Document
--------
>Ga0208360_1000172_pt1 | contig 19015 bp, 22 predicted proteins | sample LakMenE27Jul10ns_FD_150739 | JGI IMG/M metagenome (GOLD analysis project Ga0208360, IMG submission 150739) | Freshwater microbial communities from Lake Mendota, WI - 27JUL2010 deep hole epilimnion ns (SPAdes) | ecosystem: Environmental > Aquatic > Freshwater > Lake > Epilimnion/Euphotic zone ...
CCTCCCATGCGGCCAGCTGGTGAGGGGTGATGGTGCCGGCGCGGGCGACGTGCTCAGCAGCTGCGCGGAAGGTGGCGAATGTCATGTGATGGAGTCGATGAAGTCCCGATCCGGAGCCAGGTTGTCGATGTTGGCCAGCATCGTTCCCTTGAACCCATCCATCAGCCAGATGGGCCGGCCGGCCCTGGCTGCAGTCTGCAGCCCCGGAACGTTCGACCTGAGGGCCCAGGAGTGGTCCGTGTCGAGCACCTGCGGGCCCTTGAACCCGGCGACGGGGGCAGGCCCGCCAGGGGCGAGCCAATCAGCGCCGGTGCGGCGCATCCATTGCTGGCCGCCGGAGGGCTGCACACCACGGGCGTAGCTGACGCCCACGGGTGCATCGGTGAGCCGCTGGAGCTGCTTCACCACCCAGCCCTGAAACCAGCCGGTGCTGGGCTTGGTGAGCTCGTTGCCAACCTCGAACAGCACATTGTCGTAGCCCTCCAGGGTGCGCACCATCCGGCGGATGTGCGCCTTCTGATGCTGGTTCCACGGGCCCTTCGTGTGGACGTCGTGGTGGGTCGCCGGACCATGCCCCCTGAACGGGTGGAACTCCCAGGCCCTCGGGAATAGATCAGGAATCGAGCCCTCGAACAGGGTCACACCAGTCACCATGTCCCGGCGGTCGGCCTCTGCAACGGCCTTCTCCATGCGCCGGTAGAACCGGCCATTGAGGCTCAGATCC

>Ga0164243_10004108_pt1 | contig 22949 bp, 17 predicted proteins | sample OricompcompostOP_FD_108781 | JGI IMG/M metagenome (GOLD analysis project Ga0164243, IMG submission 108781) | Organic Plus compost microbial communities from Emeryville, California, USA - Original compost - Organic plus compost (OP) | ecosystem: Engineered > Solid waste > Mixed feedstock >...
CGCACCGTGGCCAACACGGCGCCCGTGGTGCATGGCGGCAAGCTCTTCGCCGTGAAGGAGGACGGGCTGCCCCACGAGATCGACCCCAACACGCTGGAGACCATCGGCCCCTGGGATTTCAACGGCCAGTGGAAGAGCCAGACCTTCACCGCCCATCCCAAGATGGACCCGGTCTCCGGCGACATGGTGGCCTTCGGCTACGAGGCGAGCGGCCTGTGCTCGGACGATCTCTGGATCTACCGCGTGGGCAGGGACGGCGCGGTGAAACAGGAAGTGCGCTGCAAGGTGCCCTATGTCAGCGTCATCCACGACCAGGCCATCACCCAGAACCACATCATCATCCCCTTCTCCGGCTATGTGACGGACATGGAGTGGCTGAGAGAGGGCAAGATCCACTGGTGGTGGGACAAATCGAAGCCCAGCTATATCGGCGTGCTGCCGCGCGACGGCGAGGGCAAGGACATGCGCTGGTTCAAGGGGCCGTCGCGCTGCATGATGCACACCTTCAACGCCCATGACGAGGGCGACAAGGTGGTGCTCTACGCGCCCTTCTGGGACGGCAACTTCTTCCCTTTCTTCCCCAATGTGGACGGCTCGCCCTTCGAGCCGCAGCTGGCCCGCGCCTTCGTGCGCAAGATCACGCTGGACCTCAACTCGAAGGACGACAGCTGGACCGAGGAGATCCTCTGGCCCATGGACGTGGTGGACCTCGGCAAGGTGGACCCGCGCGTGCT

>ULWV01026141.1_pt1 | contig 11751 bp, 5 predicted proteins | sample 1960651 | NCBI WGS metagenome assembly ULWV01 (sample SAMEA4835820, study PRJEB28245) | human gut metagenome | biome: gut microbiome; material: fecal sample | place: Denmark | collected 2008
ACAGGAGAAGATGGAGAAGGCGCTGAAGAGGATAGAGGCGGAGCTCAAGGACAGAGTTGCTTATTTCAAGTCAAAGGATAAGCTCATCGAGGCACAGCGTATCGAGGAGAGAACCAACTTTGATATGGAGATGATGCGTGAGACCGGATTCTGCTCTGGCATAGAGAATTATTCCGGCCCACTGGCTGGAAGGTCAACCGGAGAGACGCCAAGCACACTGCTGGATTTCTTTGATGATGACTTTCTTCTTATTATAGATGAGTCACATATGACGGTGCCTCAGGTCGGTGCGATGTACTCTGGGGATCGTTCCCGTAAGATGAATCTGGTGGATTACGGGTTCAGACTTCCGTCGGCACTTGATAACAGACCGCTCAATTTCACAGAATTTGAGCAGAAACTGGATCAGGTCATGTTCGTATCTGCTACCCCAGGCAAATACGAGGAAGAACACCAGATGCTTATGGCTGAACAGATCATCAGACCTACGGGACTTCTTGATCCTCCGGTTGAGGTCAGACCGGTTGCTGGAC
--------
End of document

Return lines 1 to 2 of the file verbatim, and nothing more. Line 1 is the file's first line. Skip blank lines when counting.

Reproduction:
>Ga0208360_1000172_pt1 | contig 19015 bp, 22 predicted proteins | sample LakMenE27Jul10ns_FD_150739 | JGI IMG/M metagenome (GOLD analysis project Ga0208360, IMG submission 150739) | Freshwater microbial communities from Lake Mendota, WI - 27JUL2010 deep hole epilimnion ns (SPAdes) | ecosystem: Environmental > Aquatic > Freshwater > Lake > Epilimnion/Euphotic zone ...
CCTCCCATGCGGCCAGCTGGTGAGGGGTGATGGTGCCGGCGCGGGCGACGTGCTCAGCAGCTGCGCGGAAGGTGGCGAATGTCATGTGATGGAGTCGATGAAGTCCCGATCCGGAGCCAGGTTGTCGATGTTGGCCAGCATCGTTCCCTTGAACCCATCCATCAGCCAGATGGGCCGGCCGGCCCTGGCTGCAGTCTGCAGCCCCGGAACGTTCGACCTGAGGGCCCAGGAGTGGTCCGTGTCGAGCACCTGCGGGCCCTTGAACCCGGCGACGGGGGCAGGCCCGCCAGGGGCGAGCCAATCAGCGCCGGTGCGGCGCATCCATTGCTGGCCGCCGGAGGGCTGCACACCACGGGCGTAGCTGACGCCCACGGGTGCATCGGTGAGCCGCTGGAGCTGCTTCACCACCCAGCCCTGAAACCAGCCGGTGCTGGGCTTGGTGAGCTCGTTGCCAACCTCGAACAGCACATTGTCGTAGCCCTCCAGGGTGCGCACCATCCGGCGGATGTGCGCCTTCTGATGCTGGTTCCACGGGCCCTTCGTGTGGACGTCGTGGTGGGTCGCCGGACCATGCCCCCTGAACGGGTGGAACTCCCAGGCCCTCGGGAATAGATCAGGAATCGAGCCCTCGAACAGGGTCACACCAGTCACCATGTCCCGGCGGTCGGCCTCTGCAACGGCCTTCTCCATGCGCCGGTAGAACCGGCCATTGAGGCTCAGATCC